Anchala R, Kannuri NK, Pant H, Khan H, Franco OH, Di Angelantonio E, et al.
Hypertension in India: A systematic review and meta-analysis of prevalence, awareness, and control of hypertension. J Hypertens 2014;32:1170-7.
Rizwan SA, Kumar R, Singh AK, Kusuma YS, Yadav K, Pandav CS, et al.
Prevalence of hypertension in Indian tribes: A systematic review and meta-analysis of observational studies. PLoS One 2014;9:e95896.
Upadhyay RP, Misra P, Chellaiyan VG, Das TK, Adhikary M, Chinnakali P, et al.
Burden of diabetes mellitus and prediabetes in tribal population of India: A systematic review. Diabetes Res Clin Pract 2013;102:1-7.
Sachdev B. Prevalence of hypertension and associated risk factors among Nomad tribe groups. Antrocom Online J Anthropol 2011;7:181-9.
World Health Organization. Physical Status: The Use and Interpretation of Anthropometry. Report of a WHO Expert Committee. WHO Technical Report Series 854. Geneva: World Health Organization; 1995.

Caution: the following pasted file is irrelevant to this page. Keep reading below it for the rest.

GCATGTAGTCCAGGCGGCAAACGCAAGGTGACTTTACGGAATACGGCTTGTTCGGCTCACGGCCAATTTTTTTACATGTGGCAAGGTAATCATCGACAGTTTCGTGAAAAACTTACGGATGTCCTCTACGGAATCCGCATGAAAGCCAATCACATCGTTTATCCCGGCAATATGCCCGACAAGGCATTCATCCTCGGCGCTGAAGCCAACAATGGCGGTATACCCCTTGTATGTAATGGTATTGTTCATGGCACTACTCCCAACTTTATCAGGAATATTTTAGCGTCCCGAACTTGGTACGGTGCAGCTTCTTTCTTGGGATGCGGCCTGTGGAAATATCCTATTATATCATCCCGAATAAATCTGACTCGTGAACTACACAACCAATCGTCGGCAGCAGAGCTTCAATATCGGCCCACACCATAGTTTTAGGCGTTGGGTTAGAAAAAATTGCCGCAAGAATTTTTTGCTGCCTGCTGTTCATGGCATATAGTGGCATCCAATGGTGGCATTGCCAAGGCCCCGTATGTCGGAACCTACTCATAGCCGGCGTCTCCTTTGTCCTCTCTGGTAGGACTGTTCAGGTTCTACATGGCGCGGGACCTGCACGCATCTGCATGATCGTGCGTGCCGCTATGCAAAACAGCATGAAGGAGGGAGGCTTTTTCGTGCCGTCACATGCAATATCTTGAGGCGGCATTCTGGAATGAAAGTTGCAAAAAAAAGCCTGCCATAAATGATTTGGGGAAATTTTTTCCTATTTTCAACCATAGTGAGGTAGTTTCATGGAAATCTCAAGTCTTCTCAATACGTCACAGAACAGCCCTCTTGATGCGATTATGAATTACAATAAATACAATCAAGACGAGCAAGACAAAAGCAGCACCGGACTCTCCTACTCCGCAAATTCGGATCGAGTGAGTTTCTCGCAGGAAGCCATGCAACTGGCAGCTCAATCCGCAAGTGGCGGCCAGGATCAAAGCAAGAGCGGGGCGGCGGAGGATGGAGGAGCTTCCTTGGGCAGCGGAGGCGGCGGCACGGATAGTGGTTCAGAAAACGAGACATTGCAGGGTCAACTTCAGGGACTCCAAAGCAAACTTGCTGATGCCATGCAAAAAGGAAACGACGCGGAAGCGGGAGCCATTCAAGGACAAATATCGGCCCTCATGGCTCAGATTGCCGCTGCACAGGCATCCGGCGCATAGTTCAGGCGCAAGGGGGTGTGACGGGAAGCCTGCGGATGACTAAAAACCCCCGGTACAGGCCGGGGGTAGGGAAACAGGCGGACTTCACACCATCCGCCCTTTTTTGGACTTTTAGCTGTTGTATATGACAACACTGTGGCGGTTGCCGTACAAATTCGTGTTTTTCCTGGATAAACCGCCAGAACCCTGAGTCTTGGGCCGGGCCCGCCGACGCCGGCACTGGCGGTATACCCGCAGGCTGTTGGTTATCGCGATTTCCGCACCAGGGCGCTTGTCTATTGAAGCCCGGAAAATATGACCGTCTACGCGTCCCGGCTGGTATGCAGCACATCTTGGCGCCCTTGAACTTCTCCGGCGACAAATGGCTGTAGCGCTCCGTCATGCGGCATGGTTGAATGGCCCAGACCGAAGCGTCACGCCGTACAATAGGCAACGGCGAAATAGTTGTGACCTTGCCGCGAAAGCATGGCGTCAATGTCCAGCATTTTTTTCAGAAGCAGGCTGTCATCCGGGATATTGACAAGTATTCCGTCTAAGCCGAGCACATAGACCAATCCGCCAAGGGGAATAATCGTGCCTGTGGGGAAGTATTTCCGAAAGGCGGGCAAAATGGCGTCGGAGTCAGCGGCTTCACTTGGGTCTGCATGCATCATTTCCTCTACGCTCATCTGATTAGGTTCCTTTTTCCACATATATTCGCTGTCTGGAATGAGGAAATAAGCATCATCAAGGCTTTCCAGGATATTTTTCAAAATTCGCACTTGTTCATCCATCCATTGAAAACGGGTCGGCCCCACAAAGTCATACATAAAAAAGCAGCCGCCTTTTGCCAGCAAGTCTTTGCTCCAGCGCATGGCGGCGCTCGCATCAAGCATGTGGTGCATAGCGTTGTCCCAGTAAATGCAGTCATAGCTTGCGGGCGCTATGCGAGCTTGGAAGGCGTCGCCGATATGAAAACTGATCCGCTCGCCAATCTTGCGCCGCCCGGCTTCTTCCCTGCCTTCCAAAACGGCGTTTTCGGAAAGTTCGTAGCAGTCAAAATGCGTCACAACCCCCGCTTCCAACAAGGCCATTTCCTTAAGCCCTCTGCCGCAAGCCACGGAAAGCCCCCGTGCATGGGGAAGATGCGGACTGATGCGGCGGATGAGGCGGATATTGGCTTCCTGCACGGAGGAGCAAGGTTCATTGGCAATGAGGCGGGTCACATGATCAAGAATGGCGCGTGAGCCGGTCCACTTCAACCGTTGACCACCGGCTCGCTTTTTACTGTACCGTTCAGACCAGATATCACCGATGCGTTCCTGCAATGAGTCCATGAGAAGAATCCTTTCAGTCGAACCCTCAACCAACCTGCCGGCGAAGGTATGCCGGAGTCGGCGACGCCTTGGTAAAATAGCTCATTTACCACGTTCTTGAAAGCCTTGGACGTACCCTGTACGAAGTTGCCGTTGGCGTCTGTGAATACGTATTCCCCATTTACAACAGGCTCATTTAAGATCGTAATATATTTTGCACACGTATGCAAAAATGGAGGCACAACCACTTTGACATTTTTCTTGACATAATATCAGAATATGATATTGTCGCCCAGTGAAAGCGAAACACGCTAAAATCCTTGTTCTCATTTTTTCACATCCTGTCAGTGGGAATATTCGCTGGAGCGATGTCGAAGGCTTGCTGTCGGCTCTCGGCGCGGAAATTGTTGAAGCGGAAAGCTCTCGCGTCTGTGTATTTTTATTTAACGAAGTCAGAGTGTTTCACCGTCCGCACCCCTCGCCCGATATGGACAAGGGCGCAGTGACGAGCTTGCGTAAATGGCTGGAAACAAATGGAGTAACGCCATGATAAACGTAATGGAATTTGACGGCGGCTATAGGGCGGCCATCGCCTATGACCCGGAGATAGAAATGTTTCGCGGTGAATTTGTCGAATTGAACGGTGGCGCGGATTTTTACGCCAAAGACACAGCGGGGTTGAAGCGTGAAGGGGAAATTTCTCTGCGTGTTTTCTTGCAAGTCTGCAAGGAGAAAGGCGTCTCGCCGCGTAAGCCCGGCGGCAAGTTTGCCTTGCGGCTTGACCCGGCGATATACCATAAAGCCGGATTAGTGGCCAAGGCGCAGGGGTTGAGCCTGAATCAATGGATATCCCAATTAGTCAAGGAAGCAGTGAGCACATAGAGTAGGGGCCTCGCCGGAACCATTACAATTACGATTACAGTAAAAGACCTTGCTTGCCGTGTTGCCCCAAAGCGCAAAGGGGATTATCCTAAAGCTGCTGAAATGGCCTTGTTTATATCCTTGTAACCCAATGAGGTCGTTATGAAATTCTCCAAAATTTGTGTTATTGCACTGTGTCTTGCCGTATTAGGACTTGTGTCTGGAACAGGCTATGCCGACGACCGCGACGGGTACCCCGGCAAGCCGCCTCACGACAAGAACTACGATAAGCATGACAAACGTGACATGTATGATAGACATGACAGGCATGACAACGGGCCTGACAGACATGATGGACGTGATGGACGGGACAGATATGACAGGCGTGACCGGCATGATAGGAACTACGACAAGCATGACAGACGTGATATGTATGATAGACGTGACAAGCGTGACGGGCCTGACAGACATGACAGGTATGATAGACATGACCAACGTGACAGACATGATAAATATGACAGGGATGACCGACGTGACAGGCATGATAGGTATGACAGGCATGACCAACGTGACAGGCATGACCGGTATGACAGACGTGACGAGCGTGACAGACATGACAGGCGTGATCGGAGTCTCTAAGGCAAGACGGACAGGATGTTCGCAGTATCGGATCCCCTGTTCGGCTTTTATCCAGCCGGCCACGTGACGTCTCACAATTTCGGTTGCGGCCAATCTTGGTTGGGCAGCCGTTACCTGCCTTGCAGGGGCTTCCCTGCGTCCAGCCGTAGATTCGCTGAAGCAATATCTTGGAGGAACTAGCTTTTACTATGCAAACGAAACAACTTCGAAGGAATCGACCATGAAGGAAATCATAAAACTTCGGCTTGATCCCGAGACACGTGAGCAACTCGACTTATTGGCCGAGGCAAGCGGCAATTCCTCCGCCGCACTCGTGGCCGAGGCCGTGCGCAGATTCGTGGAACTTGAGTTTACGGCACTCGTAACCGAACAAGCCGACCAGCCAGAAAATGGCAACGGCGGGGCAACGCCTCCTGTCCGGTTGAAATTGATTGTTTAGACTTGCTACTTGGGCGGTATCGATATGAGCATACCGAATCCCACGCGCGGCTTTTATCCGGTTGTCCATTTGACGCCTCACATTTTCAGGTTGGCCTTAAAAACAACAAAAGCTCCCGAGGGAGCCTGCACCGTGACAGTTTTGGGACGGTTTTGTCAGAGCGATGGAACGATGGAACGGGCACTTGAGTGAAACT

Somannavar S, Ganesan A, Deepa M, Datta M, Mohan V. Random capillary blood glucose cut points for diabetes and pre-diabetes derived from community-based opportunistic screening in India. Diabetes Care 2009;32:641-3.
World Health Organization. Arterial Hypertension. Report of a WHO Expert Committee. (WHO Technical Report Series, No. 628). Geneva: World Health Organization; 1978.
Chobanian AV, Bakris GL, Black HR, Cushman WC, Green LA, Izzo JL et al
. The seventh report of the joint national committee on prevention, detection, evaluation and treatment of high blood pressure. Hypertension 2003;42:1206-52.
Manimunda SP, Sugunan AP, Benegal V, Balakrishna N, Rao MV, Pesala KS. Association of hypertension with risk factors and hypertension related behaviour among the aboriginal nicobarese tribe living in car nicobar island, india. Indian J Med Res 2011;133:287-93.
] [Full text]
Radhakrishnan S, Ekambaram M. Prevalence of diabetes and hypertension among a tribal population in Tamil Nadu. Arch Med Health Sci 2015;3:66-71. [Full text]